Most San Francisco buildings are long and narrow with little to no views from the side, but because this lot was located on a corner, it allowed the architect to take advantages of the views from every angle.
A wood such as mahogany and a rough-hewn basalt wall of cherry, adds warmth to nearly every space in this luxury home. A strategically conceived floor plan beginning in the kitchen contributes to the house’s railing contrast with the feeling of unity.
Tucked away in a secluded enclave, this handsome single-family home enjoys a sense of peace and privacy while still being close to downtown Houston. In addition to a spacious two-car garage, the property boasts two stories with pella windows that offer an unobstructed view of nature.
This contemporary single-family home has dimension and personality, due to the multifaceted exterior. Peaked rooftops, varied window shapes and multiple materials add to the pleasing look of the house.
Popularly referred to as "The Flintstone House," this free-form, single-family residence is an iconic landmark in Hillsborough, CA. Built in the late '70s, the eclectic home incorporates a unique series of domes to naturally coincide with the surrounding hillside. At the same time, its bright orange exterior offers a striking visual contrast with the rest of the property.
As seen on Good Bones, this home had no powder room on the first floor, so Mina and Karen added one. The vanity and mirror tie together to create that elegant, industrial style to match the rest of the home.
Adding a single piece of original artwork is always a great way to start (or complete) a room design, and can take a family room from basic to stunning in the time it takes you to hang a picture. To highlight the unique artwork, keep other wall art to a minimum, and paint the walls white or another neutral hue to provide a backdrop for the art.
The crisp white color of this renovated midcentury modern home is a beautiful contrast to the rich green grass and the welcoming turquoise pool. The home truly embodies the concept of indoor/outdoor living, with giant glass doors opening the family room completely to a lovely porch area.
With a white picket fence covered in vines, this single-family ranch house in Los Angeles has all the charm of a country cottage. A brick pathway leads visitors to the front door, while a traditional roof provides shade from the California sun.
A Dutch door adds even more appeal to this single family home in Montecito, Calif., as it fills the interior with natural light and fresh air. Large windows bathe the living room in sunlight, too, and highlight the home's open floor plan and staircase.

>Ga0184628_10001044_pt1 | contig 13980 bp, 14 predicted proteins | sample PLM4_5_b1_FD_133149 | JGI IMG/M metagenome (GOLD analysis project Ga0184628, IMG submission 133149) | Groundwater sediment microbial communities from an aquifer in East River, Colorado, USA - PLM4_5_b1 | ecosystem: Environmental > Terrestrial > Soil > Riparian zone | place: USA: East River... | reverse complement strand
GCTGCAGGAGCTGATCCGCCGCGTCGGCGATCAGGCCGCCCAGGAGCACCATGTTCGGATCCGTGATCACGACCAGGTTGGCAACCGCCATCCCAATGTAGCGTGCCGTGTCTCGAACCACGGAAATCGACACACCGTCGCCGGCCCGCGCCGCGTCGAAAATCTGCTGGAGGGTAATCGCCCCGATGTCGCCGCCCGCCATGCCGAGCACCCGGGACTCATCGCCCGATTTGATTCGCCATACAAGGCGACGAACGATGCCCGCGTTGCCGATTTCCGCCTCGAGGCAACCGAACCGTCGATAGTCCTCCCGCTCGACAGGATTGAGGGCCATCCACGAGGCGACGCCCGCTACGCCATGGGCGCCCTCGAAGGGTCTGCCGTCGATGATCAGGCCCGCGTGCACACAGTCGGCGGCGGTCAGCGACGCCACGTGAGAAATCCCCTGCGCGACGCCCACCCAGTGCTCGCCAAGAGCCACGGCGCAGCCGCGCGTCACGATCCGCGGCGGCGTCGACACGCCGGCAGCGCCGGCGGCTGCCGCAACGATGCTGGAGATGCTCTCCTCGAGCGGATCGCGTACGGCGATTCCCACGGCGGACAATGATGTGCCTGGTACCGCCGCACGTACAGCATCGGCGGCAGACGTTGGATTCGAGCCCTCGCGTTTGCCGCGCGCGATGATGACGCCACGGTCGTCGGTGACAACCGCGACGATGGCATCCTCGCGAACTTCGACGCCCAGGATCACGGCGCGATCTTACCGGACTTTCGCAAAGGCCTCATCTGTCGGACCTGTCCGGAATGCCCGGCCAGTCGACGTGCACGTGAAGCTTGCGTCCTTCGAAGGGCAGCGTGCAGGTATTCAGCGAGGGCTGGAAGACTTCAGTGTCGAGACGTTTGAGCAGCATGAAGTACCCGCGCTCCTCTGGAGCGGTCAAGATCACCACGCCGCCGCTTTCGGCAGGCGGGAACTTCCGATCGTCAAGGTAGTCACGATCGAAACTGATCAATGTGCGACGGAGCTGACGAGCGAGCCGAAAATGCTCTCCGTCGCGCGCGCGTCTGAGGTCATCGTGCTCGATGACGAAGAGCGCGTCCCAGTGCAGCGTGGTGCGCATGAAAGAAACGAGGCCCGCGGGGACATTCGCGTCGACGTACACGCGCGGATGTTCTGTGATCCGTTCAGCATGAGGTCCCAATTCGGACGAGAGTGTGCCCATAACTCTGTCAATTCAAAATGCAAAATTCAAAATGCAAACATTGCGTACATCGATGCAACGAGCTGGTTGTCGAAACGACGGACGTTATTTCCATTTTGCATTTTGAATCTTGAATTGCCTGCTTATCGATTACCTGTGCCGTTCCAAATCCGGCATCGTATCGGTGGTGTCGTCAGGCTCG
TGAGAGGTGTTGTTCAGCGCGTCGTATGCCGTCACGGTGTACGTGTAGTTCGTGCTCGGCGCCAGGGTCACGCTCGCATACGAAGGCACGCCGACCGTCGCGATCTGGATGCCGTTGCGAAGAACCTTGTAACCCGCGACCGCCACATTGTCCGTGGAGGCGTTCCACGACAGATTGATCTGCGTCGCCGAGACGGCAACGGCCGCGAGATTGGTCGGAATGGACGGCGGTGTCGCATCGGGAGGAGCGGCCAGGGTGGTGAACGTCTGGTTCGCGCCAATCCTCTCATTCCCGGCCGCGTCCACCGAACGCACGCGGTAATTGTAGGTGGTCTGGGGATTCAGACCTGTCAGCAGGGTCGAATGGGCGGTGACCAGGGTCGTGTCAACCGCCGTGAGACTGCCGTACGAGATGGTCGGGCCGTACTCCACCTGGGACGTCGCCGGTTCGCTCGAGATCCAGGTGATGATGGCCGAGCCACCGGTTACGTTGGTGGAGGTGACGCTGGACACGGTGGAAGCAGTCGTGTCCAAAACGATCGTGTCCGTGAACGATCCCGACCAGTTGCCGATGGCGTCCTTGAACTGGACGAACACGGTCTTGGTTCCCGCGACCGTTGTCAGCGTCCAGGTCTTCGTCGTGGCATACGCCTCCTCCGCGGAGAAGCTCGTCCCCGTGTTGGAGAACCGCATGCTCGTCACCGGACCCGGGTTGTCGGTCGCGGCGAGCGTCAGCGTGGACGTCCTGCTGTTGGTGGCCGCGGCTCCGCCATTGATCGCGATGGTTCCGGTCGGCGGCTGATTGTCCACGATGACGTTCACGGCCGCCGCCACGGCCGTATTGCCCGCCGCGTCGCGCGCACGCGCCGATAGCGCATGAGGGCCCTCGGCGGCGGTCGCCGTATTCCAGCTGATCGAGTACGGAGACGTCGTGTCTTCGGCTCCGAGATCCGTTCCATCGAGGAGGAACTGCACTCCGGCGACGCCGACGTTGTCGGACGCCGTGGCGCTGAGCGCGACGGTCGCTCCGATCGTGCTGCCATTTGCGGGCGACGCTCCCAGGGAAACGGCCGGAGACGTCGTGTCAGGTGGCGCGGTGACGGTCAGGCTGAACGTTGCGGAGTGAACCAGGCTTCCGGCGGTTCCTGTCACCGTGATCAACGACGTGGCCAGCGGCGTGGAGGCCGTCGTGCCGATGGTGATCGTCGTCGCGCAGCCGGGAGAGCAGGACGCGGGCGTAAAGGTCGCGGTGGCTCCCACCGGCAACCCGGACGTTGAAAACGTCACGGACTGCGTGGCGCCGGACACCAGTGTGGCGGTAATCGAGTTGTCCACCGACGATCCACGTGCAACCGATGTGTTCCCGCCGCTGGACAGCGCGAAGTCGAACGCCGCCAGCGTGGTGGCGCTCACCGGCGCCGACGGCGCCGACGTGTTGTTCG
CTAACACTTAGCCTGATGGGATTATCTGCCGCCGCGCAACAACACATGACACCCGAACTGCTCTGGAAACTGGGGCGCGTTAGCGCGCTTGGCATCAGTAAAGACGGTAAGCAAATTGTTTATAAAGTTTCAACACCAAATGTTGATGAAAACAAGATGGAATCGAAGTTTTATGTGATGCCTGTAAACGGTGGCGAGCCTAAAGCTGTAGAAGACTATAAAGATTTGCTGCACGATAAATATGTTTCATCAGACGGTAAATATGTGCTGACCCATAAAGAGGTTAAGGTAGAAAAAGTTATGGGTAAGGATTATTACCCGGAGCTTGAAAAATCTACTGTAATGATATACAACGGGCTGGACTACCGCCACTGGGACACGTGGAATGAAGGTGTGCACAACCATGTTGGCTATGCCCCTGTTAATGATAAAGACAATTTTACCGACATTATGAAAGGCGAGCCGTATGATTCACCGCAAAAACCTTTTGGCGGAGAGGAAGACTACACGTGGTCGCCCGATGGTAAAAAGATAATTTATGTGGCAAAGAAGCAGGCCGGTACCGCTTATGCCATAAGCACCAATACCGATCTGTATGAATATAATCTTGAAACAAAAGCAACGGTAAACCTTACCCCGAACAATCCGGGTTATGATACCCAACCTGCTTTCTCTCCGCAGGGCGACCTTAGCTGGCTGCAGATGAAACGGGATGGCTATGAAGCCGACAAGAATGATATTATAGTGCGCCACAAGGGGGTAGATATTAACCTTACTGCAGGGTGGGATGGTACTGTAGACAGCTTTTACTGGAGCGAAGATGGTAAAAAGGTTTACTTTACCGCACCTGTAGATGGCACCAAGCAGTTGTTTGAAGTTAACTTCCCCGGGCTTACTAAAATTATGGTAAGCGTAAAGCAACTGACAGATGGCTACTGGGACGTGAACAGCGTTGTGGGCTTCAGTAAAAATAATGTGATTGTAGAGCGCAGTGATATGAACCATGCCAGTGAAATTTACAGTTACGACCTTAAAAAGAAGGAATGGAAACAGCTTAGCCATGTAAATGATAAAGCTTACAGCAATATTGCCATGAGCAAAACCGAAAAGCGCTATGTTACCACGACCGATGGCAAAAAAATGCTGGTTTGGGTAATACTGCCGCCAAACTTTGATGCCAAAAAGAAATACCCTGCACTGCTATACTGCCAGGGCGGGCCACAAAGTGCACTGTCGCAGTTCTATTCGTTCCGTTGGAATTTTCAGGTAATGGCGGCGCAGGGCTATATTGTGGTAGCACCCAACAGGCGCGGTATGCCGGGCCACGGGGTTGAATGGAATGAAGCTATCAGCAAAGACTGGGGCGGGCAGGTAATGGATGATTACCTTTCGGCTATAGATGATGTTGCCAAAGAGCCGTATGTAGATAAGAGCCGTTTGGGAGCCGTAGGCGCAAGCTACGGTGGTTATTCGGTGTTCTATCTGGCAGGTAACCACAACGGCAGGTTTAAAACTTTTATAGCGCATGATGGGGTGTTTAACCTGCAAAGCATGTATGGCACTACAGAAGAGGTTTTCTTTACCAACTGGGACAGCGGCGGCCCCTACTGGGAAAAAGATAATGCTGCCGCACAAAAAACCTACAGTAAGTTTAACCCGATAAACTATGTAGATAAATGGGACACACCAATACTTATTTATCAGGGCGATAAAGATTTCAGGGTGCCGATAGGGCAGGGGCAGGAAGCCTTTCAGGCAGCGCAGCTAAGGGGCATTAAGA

The Noho Duplex in New York City has street level entry. With the windows on the front exterior of the space, this left little room for privacy in the home's previous design. The homeowners wanted an industrial feel for their home, so they wanted to stick with a more modern design and didn't want the clutter of having to hang curtains to get privacy, so designers created a two-fold privacy plan. First, they replaced the homes existing windows with frosted paned windows to obscure the view from the street. Then, they added custom fabricated, full height, glazed steel bi-fold doors with frosted glass panels to create a sort of "foyer" in the space. These doors are retractable, so once the family is in for they night, they can fold up the doors and enjoy the open spaces in their home.
As seen on Good Bones, Karen E. Laine and Mina Starsiak transformed a duplex into a single family residence. To make the space feel open and large, the pair removed walls creating a clear line of sight throughout the first floor.
The materials used in this home have been selected to reflect the sunlight and reduce the heat island effect, as evidenced by the light colored stucco, natural stone and single-ply rolled roofing for the flat roofs.
This home was formerly a two family dwelling and was converted to a single family residence consisting of a kitchen and dining room on the first floor. The second floor hosts the foyer, formal living room and den, while the third floor contains three bedrooms and bathrooms for the family. Black and white staircases connect all three levels.
West Wind, the awe-inspiring residence by architect Toshiko Mori, former architecture department chair at Harvard, is situated on north Casey Key, an eight-mile island with fewer than 400 single family homes, just south of Sarasota, Fla.